Fed tolerance is the key variable in the market right now

Author: Justin Low | Category: News

That is assuming US data continues to run hot in the months ahead

However, given how things are looking so far, there is little reason not to expect such conditions to continue - though there will be some interesting caveats.

Take the US CPI report this week for example, while supply constraints are one issue, there's also this irregularity as Adam pointed out at the time:

One big driver of the surprise was a 10.0% m/m rise in used car and truck prices, which is the largest in series history and single-handedly accounted for one-third of the rise. That made it a shockingly bad month to buy a car and is undoubtedly related to shortages.

It wasn't just that though as shelter rose 0.4%, transportation rose 2.9% (big jump in airfares at +10.2%), automotive insurance (2.5%), household furnishings (+0.9%) and apparel (0.3%) were factors.

Another factor for cars was the return of car rental companies. Normally they buy new cars but because of chip shortages, they haven't been able to find them. So they went out into the used markets and were price insensitive. Of course, big stimulus checks also arrived in March/April.
In general, economic data these days are clouded by a lot of complications at best and at worst, they practically don't tell us much of underlying conditions in actuality.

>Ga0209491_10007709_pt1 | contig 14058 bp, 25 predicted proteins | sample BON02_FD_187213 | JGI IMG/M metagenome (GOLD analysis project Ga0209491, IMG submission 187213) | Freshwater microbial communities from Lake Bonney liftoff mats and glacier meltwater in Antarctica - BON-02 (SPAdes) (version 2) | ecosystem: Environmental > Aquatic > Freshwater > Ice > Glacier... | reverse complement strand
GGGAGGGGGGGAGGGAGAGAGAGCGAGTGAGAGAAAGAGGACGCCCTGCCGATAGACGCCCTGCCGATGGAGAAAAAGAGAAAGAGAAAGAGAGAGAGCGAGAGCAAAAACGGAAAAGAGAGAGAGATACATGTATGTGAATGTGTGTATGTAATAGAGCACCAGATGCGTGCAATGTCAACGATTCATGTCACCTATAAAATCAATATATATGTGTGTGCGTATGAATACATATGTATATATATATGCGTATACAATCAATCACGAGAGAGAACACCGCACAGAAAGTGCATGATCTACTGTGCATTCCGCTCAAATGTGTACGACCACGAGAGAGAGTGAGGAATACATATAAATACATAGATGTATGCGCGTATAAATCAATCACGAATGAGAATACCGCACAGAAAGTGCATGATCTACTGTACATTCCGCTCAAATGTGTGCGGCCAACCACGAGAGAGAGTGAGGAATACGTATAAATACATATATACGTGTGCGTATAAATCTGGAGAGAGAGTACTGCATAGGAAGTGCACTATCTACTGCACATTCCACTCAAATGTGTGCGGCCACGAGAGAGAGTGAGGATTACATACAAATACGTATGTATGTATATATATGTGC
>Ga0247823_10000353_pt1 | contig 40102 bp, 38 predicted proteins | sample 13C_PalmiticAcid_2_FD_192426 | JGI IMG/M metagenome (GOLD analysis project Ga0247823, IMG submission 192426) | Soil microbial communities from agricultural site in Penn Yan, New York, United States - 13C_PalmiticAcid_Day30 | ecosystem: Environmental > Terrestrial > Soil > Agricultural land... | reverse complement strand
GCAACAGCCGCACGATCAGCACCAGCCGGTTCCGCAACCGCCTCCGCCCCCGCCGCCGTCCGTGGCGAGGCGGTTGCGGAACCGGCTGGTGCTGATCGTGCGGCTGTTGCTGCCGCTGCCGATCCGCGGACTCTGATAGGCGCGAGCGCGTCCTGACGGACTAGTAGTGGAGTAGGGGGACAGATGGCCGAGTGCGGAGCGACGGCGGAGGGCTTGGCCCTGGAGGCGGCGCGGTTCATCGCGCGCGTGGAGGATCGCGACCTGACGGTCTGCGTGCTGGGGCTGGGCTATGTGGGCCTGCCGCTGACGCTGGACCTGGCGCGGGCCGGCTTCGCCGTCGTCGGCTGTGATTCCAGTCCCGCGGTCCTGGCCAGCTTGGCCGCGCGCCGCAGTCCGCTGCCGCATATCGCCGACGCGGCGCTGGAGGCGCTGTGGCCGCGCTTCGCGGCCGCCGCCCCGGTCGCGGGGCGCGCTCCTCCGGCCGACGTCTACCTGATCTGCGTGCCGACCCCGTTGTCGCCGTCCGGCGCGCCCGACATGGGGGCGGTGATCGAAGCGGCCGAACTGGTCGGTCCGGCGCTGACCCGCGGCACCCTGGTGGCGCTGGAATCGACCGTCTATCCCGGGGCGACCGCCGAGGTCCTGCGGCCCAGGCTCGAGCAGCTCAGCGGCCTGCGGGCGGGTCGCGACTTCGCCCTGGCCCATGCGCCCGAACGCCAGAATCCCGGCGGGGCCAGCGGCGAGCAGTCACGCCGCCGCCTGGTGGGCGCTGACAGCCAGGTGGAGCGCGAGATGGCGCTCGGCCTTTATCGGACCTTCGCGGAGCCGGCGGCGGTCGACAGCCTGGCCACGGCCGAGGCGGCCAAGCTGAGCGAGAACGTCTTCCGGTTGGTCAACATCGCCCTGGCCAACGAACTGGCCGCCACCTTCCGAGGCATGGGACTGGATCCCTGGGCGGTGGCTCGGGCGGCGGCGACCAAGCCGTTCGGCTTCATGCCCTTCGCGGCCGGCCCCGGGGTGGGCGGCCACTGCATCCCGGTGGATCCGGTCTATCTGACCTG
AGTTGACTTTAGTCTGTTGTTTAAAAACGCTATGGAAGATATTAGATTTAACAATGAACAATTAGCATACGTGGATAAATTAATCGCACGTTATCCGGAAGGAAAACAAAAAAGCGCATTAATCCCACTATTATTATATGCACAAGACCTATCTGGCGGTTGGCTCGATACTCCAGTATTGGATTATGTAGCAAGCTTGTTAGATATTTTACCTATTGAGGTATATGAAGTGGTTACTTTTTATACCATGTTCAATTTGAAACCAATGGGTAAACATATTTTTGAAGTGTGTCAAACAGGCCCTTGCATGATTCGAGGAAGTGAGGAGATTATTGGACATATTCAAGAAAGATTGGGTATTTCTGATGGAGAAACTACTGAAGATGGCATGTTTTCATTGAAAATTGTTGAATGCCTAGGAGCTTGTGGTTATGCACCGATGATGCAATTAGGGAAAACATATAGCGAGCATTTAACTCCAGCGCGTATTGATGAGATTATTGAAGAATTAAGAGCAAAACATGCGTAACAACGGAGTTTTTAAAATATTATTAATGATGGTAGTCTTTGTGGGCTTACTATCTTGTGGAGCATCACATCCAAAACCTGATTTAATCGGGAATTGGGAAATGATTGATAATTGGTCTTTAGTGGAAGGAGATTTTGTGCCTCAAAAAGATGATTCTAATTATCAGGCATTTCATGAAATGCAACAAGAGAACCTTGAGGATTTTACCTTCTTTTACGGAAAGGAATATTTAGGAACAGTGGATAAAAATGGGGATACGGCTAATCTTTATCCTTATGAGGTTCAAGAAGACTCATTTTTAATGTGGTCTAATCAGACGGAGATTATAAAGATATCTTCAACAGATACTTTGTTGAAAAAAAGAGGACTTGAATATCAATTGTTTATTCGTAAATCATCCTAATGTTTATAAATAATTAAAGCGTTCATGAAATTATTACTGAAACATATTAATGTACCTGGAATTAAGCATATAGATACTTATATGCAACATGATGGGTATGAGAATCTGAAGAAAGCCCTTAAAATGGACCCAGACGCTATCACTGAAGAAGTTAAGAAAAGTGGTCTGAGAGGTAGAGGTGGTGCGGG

That said, the market will believe what it wants to and it is tough to deny that argument as it is as old as time. The question now is, how much of that can the Fed tolerate?

Inflation
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With every passing data point that continues to suggest that the US economy is set for a strong rebound in 2H 2021 and price pressures are going to persistently keep higher, it slowly chips away at the Fed's defenses surely.

While Powell & co. still wields the sword at the end of the day, the central bank has a knack for being bullied by the market over the years and we all know it.

So far, there hasn't been an outsized reaction to the inflation numbers this week by the Fed - rightfully so - but if we fast forward to July/August and we are in a similar spot, surely the kind of resolve we are seeing now may not hold too strongly.

Only time will tell. But barring any major pushback by the Fed to stick with looking through these developments, the market will slowly double down on the latest inflation bets.

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